A fascinating study by theater critic and scholar Jonathan Kalb ’81, Great Lengths: Seven Works of Marathon Theater (University of Michigan Press), considers large-scale theater productions that often run five hours or more and present special challenges to the artists involved as well as the audience. He takes a close look at seven internationally prominent theater productions, including Tony Kushner’s Angels in America, Robert Wilson’s Einstein on the Beach, the Royal Shakespeare Company’s Nicholas Nickleby, Peter Brooks’s The Mahabharata, and the “durational works” of the British experimental company Forced Entertainment. Diverse and savvy viewers who may otherwise be distracted by film, television and other media nevertheless continue to seek out the increasingly rare experiences of awe, transcendence, and sustained immersion provided by monumental theater works.
The book’s diverse examples range from adapted novels and epics, to dramatic chronicles with macrohistorical and macropolitical implications, to stagings of super-size classic plays, to “postdramatic” works that negotiate the border between life and art. Kalb reconstructs each of the works, re-creating the experience of seeing it while at the same time explaining how it maintained attention and interest over so many hours, and then expanding the scope to embrace a wider view and ask broader questions. The discussion of Nicholas Nickleby, for example, considers melodrama as a basic tool of theatrical communication, and the section on Peter Brooks explores the ethical problems surrounding theatrical exoticism.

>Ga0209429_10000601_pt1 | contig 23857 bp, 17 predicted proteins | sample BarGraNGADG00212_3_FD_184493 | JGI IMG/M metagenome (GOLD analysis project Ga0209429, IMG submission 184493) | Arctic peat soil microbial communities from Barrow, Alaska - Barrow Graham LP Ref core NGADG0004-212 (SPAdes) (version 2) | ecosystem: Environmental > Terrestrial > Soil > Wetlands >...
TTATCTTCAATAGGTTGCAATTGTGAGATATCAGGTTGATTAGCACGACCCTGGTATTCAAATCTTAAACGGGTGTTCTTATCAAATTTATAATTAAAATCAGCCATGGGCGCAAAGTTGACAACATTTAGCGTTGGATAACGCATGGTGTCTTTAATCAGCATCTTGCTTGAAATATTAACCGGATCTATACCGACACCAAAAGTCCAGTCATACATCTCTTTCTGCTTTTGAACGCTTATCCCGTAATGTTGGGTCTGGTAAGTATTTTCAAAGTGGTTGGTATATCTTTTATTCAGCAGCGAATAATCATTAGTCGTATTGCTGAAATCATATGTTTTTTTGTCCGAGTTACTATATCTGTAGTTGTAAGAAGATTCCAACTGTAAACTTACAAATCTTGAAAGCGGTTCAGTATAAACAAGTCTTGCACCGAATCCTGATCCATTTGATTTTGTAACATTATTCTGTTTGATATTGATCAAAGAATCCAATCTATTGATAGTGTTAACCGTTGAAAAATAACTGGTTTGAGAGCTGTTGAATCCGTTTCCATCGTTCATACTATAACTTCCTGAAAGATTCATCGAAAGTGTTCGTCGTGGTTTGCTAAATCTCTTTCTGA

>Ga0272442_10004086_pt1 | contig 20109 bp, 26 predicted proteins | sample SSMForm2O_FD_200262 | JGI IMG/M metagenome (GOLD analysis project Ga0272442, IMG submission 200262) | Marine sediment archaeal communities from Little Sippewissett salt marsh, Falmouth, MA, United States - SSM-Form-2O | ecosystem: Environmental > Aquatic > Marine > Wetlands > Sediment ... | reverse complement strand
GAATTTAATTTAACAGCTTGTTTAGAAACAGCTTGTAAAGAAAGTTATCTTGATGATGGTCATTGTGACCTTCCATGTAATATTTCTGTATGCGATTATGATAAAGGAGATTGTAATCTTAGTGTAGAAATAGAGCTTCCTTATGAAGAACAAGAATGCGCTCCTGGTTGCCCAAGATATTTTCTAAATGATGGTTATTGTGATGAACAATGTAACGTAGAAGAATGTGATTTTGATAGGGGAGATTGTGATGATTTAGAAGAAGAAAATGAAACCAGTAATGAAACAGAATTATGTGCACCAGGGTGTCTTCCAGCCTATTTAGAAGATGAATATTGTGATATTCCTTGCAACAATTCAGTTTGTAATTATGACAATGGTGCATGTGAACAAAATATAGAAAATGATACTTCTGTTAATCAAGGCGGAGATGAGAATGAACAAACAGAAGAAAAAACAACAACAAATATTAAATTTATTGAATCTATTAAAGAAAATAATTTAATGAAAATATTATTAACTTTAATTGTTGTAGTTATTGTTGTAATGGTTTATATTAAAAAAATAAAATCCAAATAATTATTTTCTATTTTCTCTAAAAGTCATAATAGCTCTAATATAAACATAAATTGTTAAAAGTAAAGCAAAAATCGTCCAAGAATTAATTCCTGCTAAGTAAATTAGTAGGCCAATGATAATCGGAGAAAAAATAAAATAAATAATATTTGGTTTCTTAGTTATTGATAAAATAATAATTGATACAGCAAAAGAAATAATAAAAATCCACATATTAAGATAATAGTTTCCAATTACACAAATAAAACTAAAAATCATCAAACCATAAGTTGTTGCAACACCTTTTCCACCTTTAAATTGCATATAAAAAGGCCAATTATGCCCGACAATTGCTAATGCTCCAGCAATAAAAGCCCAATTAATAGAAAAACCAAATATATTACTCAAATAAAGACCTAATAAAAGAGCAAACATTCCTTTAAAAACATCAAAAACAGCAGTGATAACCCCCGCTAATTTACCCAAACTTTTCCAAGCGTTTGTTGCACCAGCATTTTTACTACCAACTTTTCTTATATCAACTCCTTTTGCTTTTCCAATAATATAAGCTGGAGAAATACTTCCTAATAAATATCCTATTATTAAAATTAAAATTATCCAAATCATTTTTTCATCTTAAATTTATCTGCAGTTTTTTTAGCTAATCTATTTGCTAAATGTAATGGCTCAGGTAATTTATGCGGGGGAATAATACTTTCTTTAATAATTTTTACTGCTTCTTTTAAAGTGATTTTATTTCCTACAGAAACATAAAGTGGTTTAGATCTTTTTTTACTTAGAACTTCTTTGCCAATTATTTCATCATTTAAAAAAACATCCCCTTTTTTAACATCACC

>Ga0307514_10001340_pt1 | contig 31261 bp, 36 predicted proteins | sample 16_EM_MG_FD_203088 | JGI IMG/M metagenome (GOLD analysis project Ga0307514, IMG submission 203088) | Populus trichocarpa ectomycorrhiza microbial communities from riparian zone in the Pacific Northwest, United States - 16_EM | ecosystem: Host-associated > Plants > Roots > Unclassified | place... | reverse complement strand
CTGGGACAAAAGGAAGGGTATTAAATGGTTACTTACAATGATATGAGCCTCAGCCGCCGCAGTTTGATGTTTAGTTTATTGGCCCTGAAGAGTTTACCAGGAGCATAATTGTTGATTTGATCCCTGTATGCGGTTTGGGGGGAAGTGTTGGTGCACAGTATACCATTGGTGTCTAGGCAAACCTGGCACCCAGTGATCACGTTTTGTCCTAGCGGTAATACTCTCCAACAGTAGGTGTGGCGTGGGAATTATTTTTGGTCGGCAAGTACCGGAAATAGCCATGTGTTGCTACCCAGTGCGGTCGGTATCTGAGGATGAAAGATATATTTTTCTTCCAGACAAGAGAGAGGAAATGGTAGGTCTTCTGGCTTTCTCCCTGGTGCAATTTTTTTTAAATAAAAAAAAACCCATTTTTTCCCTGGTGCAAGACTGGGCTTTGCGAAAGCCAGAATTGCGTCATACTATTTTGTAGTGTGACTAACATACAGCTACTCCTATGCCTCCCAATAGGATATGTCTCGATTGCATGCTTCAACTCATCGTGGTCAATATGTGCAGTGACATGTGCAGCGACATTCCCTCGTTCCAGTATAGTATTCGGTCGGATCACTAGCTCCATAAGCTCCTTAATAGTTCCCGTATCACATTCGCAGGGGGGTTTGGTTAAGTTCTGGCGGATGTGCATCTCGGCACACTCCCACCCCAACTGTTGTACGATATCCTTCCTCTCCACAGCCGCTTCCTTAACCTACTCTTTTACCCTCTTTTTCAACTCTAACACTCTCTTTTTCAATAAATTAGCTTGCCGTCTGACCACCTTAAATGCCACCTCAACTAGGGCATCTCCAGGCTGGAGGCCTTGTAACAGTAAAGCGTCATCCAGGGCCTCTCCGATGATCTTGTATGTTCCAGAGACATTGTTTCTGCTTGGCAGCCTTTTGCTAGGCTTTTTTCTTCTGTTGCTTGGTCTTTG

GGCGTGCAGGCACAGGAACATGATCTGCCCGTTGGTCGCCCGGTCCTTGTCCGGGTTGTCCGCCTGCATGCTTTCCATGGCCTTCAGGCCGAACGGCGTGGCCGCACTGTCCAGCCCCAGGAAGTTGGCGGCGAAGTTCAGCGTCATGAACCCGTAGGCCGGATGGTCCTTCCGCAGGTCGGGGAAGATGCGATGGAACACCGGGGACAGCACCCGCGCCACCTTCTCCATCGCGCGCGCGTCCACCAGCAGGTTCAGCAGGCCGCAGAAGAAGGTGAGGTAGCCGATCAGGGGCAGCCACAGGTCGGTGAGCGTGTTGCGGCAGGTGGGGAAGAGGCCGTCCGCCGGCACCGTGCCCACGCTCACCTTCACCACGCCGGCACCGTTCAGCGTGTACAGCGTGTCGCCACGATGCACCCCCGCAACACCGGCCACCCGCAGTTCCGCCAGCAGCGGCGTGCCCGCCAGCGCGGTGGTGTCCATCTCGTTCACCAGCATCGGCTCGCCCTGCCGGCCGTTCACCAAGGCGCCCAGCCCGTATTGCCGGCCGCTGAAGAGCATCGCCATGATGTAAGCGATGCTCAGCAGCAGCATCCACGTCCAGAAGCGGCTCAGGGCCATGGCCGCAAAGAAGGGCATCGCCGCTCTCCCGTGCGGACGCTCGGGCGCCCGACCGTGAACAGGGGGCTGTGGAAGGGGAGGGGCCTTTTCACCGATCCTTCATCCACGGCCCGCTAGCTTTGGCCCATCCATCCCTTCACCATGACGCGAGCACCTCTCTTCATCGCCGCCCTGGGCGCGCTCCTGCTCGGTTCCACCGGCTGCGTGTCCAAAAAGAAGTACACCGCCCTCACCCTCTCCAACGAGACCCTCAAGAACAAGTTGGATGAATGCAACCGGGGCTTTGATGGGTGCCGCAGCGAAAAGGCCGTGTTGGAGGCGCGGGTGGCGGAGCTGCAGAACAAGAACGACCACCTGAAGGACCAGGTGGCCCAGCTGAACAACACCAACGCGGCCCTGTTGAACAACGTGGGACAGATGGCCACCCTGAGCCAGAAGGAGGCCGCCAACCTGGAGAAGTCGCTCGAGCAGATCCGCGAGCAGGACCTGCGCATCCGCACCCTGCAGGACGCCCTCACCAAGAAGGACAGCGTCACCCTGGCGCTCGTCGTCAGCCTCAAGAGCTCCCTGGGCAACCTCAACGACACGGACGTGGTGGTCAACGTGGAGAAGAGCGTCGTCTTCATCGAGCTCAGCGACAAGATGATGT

The book is aimed at general readers as well as theater specialists. It places the chosen productions in various historical and critical contexts and engages with the many lively scholarly debates surrounding them.
Kalb is a theater critic and scholar whose work has appeared in The Village Voice and New York Press. He is a professor in the Department of Theatre at Hunter College, City University of New York.